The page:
Malvo grew up in Jamaica and Antigua, and he looks back at the 14-year-old who met Muhammad as if he’s a million miles away. That boy was a vagabond, bouncing from his father to his mother and enduring physical abuse. He was fighting an illness, Malvo said, and Muhammad swooped in and nursed him back to health.
“The groundwork was laid in Antigua because I leaned on him, I trusted him,” Malvo said. “I was unable to distinguish between Muhammad the father I had wanted and Muhammad the nervous wreck that was just falling to pieces. He understood exactly how to motivate me by giving approval or denying approval. It’s very subtle. It wasn’t violent at all. It’s like what a pimp does to a woman.”
Muhammad was a savior in Malvo’s eyes, someone who could make his dreams come true. An ideal. And Malvo sees that boy now as the perfect rube.
“He picked me because he knew he could mold me,” Malvo said at Red Onion. “He knew I could be what he needed me to be. . . . He could not have chosen a better child.”
Malvo said he believes the shootings would have happened whether he was the accomplice or it was some other kid; he said they were an inevitable part of Muhammad’s plan, almost fated.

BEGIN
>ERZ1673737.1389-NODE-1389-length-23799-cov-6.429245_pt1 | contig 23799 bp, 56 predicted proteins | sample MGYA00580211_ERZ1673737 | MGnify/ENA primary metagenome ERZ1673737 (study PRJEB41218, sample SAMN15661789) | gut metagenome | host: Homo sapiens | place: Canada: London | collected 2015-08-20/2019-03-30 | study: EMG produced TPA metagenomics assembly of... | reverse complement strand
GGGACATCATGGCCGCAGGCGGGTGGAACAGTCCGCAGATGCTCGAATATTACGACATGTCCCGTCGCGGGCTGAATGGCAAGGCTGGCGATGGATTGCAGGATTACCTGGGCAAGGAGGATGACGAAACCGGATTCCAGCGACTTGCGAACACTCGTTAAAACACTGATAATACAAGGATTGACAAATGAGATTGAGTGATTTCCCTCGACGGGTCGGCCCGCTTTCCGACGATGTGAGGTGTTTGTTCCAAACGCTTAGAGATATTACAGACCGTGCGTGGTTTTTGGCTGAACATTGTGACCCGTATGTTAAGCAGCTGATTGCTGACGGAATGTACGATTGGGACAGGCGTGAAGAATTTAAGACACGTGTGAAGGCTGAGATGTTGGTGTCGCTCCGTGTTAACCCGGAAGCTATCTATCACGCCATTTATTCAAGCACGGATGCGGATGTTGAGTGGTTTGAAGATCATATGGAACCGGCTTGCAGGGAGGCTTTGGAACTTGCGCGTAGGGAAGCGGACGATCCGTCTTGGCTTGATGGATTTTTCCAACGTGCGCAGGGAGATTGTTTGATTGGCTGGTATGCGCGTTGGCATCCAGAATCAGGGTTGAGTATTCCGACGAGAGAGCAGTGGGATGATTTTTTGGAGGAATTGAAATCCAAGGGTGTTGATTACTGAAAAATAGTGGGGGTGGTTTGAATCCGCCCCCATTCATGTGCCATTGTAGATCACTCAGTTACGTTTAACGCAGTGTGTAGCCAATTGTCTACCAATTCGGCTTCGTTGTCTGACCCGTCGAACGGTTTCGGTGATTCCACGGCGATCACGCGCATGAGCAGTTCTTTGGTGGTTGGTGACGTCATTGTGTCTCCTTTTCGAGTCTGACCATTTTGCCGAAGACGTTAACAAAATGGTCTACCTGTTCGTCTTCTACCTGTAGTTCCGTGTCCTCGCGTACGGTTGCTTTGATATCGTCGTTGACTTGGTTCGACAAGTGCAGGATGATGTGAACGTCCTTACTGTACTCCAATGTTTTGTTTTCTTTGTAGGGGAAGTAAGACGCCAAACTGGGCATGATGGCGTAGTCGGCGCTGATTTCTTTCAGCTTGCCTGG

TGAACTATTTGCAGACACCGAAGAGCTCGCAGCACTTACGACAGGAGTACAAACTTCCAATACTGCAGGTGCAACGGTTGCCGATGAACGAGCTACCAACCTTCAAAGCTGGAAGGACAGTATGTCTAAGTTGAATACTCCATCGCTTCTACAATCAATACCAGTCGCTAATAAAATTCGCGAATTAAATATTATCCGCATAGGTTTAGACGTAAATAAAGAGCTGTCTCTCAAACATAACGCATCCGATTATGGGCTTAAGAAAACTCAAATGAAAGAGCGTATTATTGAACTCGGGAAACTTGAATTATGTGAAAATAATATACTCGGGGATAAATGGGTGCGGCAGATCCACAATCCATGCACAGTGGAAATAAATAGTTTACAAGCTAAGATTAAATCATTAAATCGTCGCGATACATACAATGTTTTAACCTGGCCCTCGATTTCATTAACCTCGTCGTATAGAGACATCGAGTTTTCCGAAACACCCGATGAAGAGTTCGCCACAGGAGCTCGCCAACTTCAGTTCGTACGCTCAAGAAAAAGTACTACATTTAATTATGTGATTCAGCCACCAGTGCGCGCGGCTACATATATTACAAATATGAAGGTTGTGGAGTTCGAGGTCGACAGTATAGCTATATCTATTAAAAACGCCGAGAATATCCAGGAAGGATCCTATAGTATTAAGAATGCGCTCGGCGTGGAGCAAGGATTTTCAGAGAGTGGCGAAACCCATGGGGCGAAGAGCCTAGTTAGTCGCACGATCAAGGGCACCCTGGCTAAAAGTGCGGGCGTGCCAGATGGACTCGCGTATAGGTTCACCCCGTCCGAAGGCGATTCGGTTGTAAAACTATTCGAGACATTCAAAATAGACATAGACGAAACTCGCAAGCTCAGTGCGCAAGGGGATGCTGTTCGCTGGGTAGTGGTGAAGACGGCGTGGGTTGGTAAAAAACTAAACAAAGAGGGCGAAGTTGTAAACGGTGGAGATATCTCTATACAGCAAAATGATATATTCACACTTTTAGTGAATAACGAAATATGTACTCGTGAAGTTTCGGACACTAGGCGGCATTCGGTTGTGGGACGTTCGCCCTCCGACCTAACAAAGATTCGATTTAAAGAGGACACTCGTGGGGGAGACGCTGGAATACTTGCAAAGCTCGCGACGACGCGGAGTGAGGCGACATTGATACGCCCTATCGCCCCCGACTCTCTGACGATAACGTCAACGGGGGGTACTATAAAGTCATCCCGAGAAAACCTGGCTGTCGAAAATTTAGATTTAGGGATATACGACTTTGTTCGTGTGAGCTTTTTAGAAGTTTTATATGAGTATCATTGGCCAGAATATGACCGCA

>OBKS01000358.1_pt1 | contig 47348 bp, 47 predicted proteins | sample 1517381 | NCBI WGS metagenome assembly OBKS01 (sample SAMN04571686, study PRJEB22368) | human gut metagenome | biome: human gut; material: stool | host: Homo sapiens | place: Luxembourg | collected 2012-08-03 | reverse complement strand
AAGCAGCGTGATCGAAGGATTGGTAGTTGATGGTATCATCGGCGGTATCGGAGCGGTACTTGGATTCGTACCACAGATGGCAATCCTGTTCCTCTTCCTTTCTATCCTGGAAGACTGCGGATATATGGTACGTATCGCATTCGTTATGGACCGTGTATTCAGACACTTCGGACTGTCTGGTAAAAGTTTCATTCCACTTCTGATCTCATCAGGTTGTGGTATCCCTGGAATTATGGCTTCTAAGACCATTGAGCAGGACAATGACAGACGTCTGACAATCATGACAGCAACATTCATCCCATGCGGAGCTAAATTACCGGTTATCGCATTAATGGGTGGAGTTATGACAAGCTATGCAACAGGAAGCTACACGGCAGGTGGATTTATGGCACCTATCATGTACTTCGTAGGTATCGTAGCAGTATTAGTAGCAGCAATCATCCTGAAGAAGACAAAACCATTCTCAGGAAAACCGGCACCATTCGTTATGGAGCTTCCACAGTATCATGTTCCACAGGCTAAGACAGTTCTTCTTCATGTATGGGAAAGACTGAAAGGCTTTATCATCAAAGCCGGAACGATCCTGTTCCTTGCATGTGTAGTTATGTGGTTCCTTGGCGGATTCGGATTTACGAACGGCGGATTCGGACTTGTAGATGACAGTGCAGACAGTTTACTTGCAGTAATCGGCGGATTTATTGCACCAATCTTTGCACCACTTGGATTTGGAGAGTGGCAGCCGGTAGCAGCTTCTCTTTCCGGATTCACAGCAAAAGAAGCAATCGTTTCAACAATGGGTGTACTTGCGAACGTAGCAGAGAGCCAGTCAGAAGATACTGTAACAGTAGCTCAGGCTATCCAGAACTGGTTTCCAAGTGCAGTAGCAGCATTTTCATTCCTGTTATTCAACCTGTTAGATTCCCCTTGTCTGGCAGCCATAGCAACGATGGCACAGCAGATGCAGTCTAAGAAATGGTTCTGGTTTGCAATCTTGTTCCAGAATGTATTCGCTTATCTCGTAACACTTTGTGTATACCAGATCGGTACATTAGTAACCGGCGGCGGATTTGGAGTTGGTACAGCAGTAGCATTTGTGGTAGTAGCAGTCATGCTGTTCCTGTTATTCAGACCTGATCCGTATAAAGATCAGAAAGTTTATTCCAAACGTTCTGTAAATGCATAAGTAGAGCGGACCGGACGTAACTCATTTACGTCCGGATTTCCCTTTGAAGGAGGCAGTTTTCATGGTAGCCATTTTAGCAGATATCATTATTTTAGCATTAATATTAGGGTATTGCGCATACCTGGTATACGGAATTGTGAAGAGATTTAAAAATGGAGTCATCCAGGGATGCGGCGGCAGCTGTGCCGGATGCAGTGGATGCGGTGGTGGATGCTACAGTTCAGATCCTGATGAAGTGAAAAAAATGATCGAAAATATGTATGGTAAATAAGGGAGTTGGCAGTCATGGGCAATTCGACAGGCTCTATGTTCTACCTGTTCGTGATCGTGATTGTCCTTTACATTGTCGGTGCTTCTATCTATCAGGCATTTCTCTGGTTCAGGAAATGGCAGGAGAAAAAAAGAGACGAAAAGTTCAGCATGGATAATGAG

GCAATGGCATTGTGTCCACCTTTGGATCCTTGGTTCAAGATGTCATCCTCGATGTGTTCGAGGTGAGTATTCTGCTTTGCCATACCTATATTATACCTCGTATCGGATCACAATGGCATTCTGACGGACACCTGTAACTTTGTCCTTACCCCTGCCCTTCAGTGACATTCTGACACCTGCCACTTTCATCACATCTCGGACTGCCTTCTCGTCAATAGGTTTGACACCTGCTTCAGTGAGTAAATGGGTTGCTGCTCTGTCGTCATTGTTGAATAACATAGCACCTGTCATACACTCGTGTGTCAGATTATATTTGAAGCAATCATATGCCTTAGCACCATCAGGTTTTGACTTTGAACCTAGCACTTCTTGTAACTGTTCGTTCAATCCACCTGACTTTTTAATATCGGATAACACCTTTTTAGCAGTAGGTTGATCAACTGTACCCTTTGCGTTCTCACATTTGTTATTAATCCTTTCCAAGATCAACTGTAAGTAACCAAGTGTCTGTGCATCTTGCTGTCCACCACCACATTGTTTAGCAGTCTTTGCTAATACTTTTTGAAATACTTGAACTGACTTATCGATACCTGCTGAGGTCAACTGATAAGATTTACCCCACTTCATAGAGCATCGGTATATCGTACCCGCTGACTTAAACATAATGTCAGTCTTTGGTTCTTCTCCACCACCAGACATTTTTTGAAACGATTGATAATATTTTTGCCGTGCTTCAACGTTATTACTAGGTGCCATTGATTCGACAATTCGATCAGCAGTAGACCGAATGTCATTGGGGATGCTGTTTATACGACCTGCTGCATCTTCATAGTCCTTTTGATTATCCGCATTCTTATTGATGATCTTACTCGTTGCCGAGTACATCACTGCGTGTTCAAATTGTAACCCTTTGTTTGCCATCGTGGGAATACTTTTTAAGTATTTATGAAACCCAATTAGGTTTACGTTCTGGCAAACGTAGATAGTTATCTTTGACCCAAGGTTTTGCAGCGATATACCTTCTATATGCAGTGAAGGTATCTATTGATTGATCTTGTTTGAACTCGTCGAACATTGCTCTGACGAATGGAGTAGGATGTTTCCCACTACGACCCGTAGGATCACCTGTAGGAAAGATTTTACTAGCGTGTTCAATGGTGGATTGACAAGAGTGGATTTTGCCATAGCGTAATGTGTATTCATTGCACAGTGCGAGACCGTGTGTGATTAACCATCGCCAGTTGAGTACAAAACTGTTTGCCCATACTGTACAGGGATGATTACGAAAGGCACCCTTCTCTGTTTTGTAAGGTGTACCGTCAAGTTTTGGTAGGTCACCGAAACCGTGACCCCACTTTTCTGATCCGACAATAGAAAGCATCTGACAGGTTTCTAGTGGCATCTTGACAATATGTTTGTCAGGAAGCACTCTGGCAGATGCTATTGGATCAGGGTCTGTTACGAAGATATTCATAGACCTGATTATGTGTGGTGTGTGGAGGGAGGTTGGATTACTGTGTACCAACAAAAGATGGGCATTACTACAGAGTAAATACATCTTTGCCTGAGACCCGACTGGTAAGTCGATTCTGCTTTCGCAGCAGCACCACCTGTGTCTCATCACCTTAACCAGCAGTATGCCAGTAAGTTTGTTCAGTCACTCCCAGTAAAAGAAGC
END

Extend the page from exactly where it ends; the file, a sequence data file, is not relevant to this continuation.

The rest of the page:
In 2001, Malvo, Muhammad and Muhammad’s three children left Antigua for the United States. Malvo briefly lived with his mother in Florida before boarding a bus to be with his “dad,” Muhammad, in Tacoma, Wash. It was right around the time that Muhammad was losing his own children. A judge ordered that they could live with Muhammad’s wife in secrecy. Malvo said losing the children devastated Muhammad, and he switched from a caring father figure to a steely and erratic leader.
“It was a military mission” at that point, Malvo said. “He told me to do something, and I did it. After a certain point, he didn’t have to say anything. He would just look at me, and I understood.”
Malvo said that Muhammad had him go to a gun range nearly every day. He learned how to shoot dozens of different weapons there. Some days, Malvo said, he would be at the range for 12 hours at a time. Muhammad would lurk over Malvo’s shoulder and tell him to envision himself shooting and killing the old Lee Malvo, the weak Lee Malvo, the wayward Lee Malvo.
So Malvo shot at himself, over and over and over again. When it came time for the first killing — Kenya Cook, 21, in Tacoma in February 2002 — Malvo said it was almost automatic. Muhammad told him what to do and he did it, he said. He saw his own face on Cook’s and was thinking he shot himself. He said he doesn’t even remember what she looked like. He vomited later, racked with grief.
“That was the beginning of the end,” Malvo said. “I knew I was going to die one way or the other, that going down this path ended with my death.”